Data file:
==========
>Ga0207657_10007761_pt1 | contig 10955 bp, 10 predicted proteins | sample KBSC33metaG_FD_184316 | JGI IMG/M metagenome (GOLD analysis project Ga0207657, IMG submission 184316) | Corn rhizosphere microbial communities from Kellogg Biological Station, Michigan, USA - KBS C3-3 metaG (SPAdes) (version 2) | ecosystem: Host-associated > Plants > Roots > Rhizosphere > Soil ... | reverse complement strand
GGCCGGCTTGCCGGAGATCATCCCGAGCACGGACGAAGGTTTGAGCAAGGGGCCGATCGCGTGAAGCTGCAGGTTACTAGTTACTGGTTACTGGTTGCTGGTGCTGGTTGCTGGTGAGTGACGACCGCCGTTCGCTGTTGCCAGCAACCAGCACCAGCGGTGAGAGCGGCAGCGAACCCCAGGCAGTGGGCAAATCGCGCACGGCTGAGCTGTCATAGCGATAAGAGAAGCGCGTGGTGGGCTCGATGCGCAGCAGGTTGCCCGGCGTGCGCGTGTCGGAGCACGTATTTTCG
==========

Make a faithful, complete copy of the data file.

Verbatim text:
>Ga0207657_10007761_pt1 | contig 10955 bp, 10 predicted proteins | sample KBSC33metaG_FD_184316 | JGI IMG/M metagenome (GOLD analysis project Ga0207657, IMG submission 184316) | Corn rhizosphere microbial communities from Kellogg Biological Station, Michigan, USA - KBS C3-3 metaG (SPAdes) (version 2) | ecosystem: Host-associated > Plants > Roots > Rhizosphere > Soil ... | reverse complement strand
GGCCGGCTTGCCGGAGATCATCCCGAGCACGGACGAAGGTTTGAGCAAGGGGCCGATCGCGTGAAGCTGCAGGTTACTAGTTACTGGTTACTGGTTGCTGGTGCTGGTTGCTGGTGAGTGACGACCGCCGTTCGCTGTTGCCAGCAACCAGCACCAGCGGTGAGAGCGGCAGCGAACCCCAGGCAGTGGGCAAATCGCGCACGGCTGAGCTGTCATAGCGATAAGAGAAGCGCGTGGTGGGCTCGATGCGCAGCAGGTTGCCCGGCGTGCGCGTGTCGGAGCACGTATTTTCG